Years Two Through Five: Reaching Out to Larger Audiences
While monthly iCoP meetings continued, we progressed to offering campus-wide symposia with concurrent conference-style presentations, workshops, and plenary speakers. As a TESOL professional, I continued to focus on balancing theory and practice in our programming. Session topics ranged from globally-minded teaching strategies to intercultural competence in the workplace and the intersection between internationalization and diversity, equity, and inclusion. Our 2016 conference received an overall rating of 5.5 on a scale of 6 for increasing the attendees’ knowledge. Our largest event yet was the 2019 Intercultural Engagement Symposium, which brought together 115 local and regional attendants. The symposium was sponsored by a competitive Welcoming Campus Initiative Grant and was assessed as excellent or very good by 82% of the participants. Faculty commented that they learned about “the experiences and struggles of people from other cultures,” “promising practices and collaboration opportunities,” “ideas from other fields that can be modified for one’s job,” and “how to communicate on the subject of culture and intercultural engagement.”
iCoP members craved applied learning. It was important for our PD activities to move from learning about to practicing how to design culturally sensitive teaching materials for their classrooms. Thus, iCoP funding was used for a one-day workshop on materials design led by an expert on cultural competence. Ten faculty were competitively selected, and the finalists received a financial award upon submitting a reflection and revised teaching materials. All 10 assessed the workshop as excellent and made moderate to drastic revisions to their teaching materials as a result of the session. One of the participants developed an action research study and a book chapter about her implementation of culturally-sensitive teaching materials.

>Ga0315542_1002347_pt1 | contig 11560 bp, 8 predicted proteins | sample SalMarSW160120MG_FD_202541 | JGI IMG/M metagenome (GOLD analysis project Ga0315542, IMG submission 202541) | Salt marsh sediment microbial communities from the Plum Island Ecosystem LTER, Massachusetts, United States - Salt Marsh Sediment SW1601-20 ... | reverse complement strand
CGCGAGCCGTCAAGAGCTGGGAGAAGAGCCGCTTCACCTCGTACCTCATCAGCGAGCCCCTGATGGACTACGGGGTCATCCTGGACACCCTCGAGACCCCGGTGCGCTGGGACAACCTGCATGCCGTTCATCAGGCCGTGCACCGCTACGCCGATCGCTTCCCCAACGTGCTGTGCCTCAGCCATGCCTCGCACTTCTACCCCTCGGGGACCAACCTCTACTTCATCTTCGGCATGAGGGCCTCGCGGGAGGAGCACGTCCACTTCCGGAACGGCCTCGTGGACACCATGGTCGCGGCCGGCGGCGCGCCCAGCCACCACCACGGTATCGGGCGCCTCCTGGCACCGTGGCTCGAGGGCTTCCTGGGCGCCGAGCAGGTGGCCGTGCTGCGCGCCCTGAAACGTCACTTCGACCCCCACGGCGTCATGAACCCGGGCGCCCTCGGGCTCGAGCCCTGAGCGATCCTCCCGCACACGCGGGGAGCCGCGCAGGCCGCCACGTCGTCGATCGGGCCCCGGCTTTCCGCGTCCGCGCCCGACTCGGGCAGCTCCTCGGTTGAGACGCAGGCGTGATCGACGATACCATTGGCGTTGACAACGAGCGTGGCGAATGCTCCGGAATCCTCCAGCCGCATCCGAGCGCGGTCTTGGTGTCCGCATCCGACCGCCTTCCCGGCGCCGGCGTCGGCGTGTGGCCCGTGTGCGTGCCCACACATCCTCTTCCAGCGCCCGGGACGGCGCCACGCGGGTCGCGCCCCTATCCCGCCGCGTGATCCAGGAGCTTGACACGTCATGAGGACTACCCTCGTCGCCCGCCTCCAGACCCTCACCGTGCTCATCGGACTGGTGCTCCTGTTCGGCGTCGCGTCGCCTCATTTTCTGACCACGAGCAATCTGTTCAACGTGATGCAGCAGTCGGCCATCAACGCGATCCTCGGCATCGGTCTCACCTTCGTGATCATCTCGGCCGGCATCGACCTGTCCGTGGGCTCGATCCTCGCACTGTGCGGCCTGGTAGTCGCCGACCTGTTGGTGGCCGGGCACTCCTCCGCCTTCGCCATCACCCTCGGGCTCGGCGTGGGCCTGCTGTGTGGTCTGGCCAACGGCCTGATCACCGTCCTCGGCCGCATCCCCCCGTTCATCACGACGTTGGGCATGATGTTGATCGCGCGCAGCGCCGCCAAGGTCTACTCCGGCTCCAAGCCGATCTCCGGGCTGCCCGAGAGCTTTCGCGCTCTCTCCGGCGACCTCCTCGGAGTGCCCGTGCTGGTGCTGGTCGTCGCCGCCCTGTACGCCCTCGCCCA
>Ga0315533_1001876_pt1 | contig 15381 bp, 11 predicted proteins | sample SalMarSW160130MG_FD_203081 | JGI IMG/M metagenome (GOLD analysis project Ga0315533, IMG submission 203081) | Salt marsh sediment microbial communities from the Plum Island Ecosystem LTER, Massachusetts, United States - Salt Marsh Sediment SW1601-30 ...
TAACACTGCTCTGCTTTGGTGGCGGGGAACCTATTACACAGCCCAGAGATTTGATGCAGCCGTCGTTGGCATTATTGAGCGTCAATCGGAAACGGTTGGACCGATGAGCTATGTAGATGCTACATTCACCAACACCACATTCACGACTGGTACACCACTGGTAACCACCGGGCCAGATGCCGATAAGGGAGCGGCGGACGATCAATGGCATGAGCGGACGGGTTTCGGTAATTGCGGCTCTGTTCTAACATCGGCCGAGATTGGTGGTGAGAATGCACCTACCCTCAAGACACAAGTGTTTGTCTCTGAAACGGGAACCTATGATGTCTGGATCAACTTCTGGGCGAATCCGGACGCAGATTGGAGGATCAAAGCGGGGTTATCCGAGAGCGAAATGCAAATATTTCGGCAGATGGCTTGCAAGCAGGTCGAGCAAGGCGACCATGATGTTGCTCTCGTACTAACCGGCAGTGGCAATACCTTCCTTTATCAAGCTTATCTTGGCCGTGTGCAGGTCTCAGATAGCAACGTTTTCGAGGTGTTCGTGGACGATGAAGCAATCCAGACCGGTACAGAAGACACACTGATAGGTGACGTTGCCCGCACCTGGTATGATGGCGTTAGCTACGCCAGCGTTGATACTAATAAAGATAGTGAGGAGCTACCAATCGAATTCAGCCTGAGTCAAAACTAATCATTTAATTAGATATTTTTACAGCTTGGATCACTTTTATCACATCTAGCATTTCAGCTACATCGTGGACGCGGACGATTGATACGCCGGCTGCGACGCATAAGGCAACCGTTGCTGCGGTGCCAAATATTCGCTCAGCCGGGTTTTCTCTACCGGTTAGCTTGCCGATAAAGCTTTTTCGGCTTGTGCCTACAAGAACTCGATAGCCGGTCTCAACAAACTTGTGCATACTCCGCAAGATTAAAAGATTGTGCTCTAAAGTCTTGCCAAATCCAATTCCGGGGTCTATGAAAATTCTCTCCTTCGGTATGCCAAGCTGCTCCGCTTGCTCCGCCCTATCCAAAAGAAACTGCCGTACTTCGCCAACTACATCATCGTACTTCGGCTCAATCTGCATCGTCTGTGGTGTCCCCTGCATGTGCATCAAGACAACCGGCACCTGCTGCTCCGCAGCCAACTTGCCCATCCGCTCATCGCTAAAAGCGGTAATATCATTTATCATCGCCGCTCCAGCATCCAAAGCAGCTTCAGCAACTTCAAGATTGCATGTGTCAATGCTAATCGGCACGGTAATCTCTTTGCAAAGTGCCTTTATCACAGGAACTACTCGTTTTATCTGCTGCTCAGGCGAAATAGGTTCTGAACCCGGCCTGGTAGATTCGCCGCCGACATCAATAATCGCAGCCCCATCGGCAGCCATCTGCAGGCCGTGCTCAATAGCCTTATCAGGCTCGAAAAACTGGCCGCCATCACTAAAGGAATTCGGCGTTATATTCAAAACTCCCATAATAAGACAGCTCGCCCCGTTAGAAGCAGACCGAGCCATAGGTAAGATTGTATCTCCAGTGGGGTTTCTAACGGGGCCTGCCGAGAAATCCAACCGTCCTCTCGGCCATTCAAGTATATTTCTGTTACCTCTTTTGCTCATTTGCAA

The table below presents the types of events organized and how they were assessed.
The year 2020 imposed challenges on our work, with co-chairs and campus leadership trying to determine the best way forward. By slowing us down, COVID-19 made 2020 into a time to reflect and plan for the future. We are now mindful of webinar fatigue, technological challenges, and the workloads of the 70 iCoP members. Looking forward into 2021, we are considering ways to invigorate our membership, bring the community back together around a speaker, and experiment with an intercultural mixer in Zoom, utilizing the interactive capabilities of the breakout rooms.
Two conclusions stand out from the IUPUI iCoP experience: that the CoP format is a sustainable and effective HIP for PD and that TESOL professionals are critical to its success. They have knowledge and experience with HIPs in intercultural teaching/learning; international students; and related topics. As PD, program design, and assessment experts, they can develop, carry out, and evaluate a complex PD plan. TESOL-grounded directors of EAP programs have access to experts who can lend their expertise, the way our guests from Purdue University, Boston College, and International Florida University did. From their leadership position, program directors advocate for their students and have knowledge of relevant campus priorities (such as internationalization). Having access to international students to involve in iCoP activities proved valuable in my work with the IUPUI iCoP, as was the access to faculty from the EAP and other English language programs, who joined the iCoP and involved their students. When it comes to involvement in PD for intercultural teaching/learning, my story demonstrates that TESOL professionals have a lot to offer.
IUPUI Office of International Affairs: Strategic Planning. https://international.iupui.edu/about/planning.html
IUPUI Office of International Affairs: Curriculum Internationalization. (2020). IUPUI dimensions of global learning: Developing global mindsets for all IUPUI students. https://international.iupui.edu/global-learning/curriculum-internationalization/global-dimensions.html.
Lave, J., & Wenger, E. (1991). Situated Learning: Legitimate Peripheral Participation. Cambridge: Cambridge University Press.
Senyshyn, R. M., & Smith, P. (2019). Global Awareness Dialogue Project: Exploring potential for faculty transformation through a professional development series. Journal of Transformative Education, 17(4), 318-336.
Gateway to Graduation (2020). Communities of Practice: Intercultural Learning. Retrieved from this page.
Many thanks go to my co-chair Lingma Lu Acheson, iCoP members, EAP faculty and students, and campus leaders for their support and vision.
Estela Ene (Associate Professor, EAP Program and MA in TESOL Director, IUPUI) has worked on and published extensively about ESL/EFL language writing, EAP program development, and internationalization.